Employee fatigue can be hard to measure, difficult to talk about and tricky to address within a business context. It can also have wide-ranging implications not just for the individual employee but for the wider business as well.
In this article, we will explain what fatigue is (and is not) and why it is essential for companies to manage mental and physical fatigue. We’ll provide tools and ideas to help companies manage workplace fatigue.
What is Fatigue?
According to the NHS, fatigue is a feeling of tiredness or exhaustion not fully relieved by rest. Fatigue can be physical, mental or emotional.
Within the working environment, the Health & Safety Executive use a slightly different definition: fatigue results from prolonged mental or physical exertion; it can affect people’s performance and impair their mental alertness, leading to dangerous errors. This is especially true for employees working with heavy machinery or who drive, but it applies to everyone.
Fatigue is thought to affect around 20% of the general population in the UK, although there have been many studies with different methodologies used. What is known is that fatigue was identified as a significant factor in several serious accidents, including the Space Shuttle Challenger and Chernobyl disasters in 1986, the Clapham Junction rail crash in 1988, and the Exxon Valdez spill in 1989.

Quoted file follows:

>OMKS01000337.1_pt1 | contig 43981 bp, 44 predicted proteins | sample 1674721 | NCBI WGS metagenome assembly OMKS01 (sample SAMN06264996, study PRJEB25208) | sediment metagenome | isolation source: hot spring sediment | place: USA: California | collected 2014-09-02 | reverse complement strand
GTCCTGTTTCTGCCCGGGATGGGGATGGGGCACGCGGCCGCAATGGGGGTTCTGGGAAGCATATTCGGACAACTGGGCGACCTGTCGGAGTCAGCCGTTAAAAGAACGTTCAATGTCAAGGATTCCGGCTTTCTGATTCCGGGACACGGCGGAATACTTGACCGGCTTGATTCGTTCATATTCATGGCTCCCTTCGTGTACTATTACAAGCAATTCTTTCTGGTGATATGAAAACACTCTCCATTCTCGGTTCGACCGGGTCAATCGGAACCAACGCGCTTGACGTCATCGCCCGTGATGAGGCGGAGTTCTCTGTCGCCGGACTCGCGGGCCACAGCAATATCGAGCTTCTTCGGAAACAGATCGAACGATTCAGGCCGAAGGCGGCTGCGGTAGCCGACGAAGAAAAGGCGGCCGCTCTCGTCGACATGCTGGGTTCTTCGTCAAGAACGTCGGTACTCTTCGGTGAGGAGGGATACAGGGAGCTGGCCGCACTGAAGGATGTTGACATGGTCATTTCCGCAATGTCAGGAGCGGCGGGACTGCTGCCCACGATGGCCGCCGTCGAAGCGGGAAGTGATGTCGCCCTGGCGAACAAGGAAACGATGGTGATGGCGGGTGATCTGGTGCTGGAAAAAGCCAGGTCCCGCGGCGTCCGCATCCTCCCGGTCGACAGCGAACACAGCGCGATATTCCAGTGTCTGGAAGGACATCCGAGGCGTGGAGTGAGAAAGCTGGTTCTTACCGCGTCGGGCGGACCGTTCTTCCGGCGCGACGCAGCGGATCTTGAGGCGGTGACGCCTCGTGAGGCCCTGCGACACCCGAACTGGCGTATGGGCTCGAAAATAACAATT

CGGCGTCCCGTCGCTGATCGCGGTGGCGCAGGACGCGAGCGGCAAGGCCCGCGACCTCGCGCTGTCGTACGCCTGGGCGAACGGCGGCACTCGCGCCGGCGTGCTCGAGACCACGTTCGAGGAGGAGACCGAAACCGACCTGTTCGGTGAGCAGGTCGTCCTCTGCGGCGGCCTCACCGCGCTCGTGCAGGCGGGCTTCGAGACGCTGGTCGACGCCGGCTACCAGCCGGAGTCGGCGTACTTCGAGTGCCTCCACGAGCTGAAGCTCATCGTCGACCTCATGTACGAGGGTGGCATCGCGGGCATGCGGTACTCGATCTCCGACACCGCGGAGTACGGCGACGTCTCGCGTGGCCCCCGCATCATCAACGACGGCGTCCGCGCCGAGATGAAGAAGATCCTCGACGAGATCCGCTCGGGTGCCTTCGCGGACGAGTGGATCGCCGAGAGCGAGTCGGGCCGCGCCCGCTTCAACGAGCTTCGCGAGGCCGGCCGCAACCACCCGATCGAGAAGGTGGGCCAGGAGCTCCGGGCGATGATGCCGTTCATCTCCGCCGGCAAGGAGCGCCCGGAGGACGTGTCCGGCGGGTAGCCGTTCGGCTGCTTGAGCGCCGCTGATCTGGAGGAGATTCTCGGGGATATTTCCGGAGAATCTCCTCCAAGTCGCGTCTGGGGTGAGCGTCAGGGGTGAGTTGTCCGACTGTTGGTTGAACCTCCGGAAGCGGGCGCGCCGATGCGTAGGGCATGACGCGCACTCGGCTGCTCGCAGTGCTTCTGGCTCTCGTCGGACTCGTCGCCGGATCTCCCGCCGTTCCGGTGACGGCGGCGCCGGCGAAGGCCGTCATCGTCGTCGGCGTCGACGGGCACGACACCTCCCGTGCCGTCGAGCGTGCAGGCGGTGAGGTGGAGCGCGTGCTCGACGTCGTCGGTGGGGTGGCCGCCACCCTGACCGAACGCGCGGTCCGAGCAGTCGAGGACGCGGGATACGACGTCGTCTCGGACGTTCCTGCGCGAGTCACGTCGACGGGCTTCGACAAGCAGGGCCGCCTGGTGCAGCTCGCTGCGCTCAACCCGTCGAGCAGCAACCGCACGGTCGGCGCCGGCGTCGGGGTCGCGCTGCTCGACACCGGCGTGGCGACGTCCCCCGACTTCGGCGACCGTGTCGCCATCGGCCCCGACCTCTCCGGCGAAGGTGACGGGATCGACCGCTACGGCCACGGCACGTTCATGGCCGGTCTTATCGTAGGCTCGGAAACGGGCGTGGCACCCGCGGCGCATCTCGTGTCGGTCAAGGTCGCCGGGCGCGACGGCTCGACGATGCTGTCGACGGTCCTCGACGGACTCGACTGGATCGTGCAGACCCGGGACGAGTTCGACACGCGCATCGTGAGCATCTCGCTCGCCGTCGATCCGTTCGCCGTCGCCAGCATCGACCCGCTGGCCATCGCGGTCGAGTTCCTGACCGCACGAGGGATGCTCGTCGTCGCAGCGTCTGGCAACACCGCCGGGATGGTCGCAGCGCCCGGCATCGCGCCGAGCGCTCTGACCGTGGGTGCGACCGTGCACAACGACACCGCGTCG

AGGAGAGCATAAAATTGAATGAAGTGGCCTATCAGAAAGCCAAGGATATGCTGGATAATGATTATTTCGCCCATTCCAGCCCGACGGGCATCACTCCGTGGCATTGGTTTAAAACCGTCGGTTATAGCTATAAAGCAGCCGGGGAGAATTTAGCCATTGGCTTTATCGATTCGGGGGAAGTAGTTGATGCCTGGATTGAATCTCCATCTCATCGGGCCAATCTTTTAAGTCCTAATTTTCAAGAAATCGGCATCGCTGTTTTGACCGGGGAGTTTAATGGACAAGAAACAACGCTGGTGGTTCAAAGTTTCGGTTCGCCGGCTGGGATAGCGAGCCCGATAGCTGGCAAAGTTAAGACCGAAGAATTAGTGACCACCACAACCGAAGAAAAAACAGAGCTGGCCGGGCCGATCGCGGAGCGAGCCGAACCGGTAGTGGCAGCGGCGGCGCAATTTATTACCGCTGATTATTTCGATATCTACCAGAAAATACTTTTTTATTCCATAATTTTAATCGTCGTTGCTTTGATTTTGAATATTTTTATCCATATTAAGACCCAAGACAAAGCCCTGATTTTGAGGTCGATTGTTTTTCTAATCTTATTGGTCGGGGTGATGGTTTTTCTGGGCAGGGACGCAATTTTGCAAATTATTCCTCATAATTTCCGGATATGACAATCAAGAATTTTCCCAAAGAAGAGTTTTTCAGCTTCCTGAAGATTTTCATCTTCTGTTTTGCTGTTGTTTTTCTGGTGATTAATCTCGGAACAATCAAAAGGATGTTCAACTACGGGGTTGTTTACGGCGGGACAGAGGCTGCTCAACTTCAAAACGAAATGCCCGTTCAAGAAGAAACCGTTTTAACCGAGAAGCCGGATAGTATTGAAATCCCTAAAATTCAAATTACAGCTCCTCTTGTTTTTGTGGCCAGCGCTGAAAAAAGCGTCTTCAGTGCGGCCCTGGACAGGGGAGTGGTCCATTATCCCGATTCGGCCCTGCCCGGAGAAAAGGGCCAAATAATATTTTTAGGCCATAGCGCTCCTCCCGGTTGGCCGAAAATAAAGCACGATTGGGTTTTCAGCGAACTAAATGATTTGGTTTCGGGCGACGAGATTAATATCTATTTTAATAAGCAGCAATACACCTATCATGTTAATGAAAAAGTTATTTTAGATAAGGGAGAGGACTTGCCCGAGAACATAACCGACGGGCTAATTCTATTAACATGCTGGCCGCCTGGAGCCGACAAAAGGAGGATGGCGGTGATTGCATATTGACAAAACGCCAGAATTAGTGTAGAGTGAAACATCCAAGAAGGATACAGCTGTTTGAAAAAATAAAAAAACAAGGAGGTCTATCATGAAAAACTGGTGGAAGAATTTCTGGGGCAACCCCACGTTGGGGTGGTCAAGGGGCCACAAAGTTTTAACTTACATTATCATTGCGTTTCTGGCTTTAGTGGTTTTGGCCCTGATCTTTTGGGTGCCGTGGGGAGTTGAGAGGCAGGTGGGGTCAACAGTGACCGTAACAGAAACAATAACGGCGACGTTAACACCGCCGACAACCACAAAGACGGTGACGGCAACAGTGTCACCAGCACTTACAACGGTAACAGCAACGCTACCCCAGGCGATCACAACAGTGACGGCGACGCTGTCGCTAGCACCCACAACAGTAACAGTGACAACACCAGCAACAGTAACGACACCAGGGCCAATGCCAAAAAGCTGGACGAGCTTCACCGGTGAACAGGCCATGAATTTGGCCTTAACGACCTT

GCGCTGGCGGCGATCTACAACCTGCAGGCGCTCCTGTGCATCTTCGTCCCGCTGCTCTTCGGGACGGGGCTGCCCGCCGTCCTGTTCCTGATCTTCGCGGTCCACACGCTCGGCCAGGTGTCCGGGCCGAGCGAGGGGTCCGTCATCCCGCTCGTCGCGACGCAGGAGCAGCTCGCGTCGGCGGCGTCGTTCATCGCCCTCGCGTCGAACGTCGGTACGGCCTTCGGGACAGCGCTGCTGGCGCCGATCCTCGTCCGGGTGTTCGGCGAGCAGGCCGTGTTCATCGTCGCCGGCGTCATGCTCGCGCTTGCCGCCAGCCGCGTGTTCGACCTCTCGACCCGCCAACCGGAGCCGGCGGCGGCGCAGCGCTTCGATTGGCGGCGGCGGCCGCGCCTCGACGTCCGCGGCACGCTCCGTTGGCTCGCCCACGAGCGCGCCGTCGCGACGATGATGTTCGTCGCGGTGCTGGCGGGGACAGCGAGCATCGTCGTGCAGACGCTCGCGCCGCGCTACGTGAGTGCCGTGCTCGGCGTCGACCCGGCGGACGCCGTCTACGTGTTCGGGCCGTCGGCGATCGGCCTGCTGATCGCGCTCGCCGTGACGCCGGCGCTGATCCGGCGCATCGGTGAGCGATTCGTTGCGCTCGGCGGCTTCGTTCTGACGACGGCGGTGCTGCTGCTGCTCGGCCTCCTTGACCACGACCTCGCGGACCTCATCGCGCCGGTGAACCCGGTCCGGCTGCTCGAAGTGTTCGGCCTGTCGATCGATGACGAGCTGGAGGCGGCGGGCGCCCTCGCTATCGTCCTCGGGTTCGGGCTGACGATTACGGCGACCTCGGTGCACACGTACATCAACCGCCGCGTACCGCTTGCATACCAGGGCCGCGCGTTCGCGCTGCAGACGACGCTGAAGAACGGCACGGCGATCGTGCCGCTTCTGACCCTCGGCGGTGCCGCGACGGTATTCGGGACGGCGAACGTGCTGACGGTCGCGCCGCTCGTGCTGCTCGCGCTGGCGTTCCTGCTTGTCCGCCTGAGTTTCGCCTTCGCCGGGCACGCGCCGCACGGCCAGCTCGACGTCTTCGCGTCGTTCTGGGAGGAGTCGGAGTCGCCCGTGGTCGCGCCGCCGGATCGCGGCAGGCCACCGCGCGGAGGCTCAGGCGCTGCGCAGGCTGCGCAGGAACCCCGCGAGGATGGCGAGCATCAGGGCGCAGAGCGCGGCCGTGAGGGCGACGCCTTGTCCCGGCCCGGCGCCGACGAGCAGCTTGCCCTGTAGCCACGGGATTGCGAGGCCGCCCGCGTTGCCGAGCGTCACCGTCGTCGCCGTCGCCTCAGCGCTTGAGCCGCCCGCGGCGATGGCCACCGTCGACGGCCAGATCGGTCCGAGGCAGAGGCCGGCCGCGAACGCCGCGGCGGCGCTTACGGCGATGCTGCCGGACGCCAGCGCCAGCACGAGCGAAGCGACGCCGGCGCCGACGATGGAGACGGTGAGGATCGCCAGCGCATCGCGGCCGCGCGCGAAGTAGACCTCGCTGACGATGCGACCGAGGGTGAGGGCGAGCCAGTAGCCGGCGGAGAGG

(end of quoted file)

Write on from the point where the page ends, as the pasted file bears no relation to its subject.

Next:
Fatigue is not the same as sleepiness or drowsiness, although they may both have the same route cause. With sleepiness or drowsiness, the sleep drives are activated and cause the individual fighting fatigue to fall asleep. With fatigue, those sleep drives are not necessarily activated. An individual with fatigue can feel exhausted but unable to fall asleep.
What is Fatigue Management?
Fatigue management is a general term used to describe the processes, methods or approaches people use to reduce fatigue and manage the negative impact it can have on their lives.
Within a professional context, managing fatigue can also focus on mitigating the risk. Fatigue risk management is a critical component of health and safety for many companies. As a result, fatigue management has cultural and procedural implications for organisations.
Importance of Fatigue Management For Employees
There are two main reasons why fatigue risk management and fatigue research need to be considered by organisations and businesses.
Keeping Employees and the Wider Community Safe